Vandenades v. United States, 5 Cir. 1975, 523 F.2d 1220, 1224. Rather, the Court carefully compared the facts before it to the precepts of the Supreme Court laid down in Fontaine v. United States, 1973, 411 U.S. 213, 93 S.Ct. 1461, 36 L.Ed.2d 169, and Machibroda v. United States, 1962, 368 U.S. 487, 82 S.Ct. 510, 7 L.Ed.2d 473, both of which required an evidentiary hearing under the "conclusively show" standard of Section 2255. The Court pointed to several characteristics which distinguishes Bryan from Fontaine and Machibroda. First, Bryan did not involve allegations of threats or coercion which induced the plea, as in Fontaine and Machibroda. Second, unlike those two cases, Bryan supported his petition with only his own affidavit to counter directly inconsistent former testimony. Thus, Bryan is inapposite to the case now before us, where the petition alleges threats which coerced the plea, and where the petition is supported not only by the affidavit of the petitioner, but also by the affidavits of third persons. See Vandenades, supra, 523 F.2d at 1224, fn. 6.


Subsequent to Bryan we have held that its principles are not limited to situations involving a traditional plea bargain, but that those principles also apply to a Section 2255 petition which alleges that the guilty plea was induced by threats or coercion. In this later situation, under the rationale of Bryan, the allegations of the petitioner accompanied by his own affidavit are insufficient to mandate an evidentiary hearing in the face of a Rule 11 record detailing statements by the petitioner that his plea was not induced by any threats or coercion. United States v. Barrett, 5 Cir. 1975, 514 F.2d 1241; Jackson v. United States, 5 Cir. 1975, 512 F.2d 772.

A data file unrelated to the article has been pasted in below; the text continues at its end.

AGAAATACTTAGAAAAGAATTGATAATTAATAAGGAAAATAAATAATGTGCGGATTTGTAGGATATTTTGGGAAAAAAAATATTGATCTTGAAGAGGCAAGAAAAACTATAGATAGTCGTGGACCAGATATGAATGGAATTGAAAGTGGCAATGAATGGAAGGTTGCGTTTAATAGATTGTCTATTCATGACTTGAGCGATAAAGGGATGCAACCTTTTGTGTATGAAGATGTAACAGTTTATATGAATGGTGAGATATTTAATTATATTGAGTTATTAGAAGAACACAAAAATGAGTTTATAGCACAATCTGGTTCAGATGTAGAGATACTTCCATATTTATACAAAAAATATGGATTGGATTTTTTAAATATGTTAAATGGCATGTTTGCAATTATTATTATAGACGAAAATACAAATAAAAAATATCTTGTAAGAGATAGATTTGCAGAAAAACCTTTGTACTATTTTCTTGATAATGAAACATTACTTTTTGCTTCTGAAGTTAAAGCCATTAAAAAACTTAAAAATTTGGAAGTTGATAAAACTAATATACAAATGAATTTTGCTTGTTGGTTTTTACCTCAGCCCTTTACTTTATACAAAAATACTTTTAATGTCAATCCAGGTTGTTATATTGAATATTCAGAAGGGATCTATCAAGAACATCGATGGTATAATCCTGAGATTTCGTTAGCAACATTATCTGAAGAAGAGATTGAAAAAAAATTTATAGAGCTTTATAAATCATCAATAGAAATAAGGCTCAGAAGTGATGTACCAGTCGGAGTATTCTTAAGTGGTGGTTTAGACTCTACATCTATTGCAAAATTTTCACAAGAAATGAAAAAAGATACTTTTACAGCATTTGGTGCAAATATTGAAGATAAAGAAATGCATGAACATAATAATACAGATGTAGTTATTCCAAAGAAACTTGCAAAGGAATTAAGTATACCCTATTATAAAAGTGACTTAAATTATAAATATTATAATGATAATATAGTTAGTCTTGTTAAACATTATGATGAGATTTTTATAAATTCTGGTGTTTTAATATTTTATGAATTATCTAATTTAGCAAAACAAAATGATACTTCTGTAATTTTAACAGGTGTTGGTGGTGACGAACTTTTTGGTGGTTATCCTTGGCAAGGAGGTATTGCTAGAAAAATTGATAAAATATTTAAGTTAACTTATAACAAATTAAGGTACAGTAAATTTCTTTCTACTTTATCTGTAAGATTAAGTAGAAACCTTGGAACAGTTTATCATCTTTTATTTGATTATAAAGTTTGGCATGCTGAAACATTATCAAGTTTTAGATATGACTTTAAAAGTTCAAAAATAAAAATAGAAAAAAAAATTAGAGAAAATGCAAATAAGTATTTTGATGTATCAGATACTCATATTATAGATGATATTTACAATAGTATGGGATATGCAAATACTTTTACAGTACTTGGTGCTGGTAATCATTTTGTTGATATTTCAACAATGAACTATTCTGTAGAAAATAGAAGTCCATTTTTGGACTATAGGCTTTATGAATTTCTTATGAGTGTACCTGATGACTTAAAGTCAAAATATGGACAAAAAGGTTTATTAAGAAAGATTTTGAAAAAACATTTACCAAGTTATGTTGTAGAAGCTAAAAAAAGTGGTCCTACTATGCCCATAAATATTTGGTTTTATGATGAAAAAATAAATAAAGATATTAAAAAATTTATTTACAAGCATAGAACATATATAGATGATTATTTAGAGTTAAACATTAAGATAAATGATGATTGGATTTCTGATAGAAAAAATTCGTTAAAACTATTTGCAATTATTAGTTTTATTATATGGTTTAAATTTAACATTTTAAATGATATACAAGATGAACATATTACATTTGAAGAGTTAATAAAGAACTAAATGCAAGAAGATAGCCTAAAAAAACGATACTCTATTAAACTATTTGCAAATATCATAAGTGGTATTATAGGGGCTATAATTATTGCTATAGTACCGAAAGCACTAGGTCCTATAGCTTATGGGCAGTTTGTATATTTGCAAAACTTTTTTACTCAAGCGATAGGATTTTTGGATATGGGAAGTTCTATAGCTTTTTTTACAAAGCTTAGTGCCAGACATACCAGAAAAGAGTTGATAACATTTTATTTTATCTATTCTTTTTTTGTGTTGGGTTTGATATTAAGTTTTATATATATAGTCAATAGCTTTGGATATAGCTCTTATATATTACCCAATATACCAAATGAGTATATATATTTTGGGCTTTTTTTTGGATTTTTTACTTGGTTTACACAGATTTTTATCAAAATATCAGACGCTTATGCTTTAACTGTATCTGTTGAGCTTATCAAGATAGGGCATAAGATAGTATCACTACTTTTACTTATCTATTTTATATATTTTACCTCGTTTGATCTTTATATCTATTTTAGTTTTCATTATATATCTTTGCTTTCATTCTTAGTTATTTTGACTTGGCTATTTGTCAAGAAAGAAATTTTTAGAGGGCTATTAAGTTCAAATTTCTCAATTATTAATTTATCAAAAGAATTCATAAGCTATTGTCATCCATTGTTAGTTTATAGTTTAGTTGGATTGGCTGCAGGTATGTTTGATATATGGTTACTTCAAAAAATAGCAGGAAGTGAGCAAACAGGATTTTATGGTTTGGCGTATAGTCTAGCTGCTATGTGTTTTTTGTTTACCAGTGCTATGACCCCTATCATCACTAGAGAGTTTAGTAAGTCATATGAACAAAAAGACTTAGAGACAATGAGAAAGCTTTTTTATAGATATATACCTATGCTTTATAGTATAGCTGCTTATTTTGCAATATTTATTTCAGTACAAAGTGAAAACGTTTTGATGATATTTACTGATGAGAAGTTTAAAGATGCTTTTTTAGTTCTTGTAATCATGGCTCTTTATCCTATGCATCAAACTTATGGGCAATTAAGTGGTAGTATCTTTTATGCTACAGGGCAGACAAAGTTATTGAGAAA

Subsequent decisions have also held, however, that Bryan does not apply to eliminate the requirement of an evidentiary hearing when the petition is supported not only by the allegations of the petitioner, but also by credible third party affidavits or other documentary evidence. Dugan v. United States, 5 Cir. 1975, 521 F.2d 231; Vandenades, supra.


In Dugan, the petition alleged an unkept plea bargain and was supported by affidavits of a county deputy and sheriff, stating that both state and federal officials had made promises to Dugan that he would receive a sentence of only four years. At the plea proceeding, the court questioned Dugan as to whether any promises had been made in connection with the guilty plea, and Dugan replied in the negative. This Court concluded that the existence of the supporting affidavits, rather than the negative response elicited at the plea proceeding, was controlling, and an evidentiary hearing was necessary to resolve Dugan's claim. The rationale of Bryan was found to be inapplicable when third party affidavits accompanied the petition: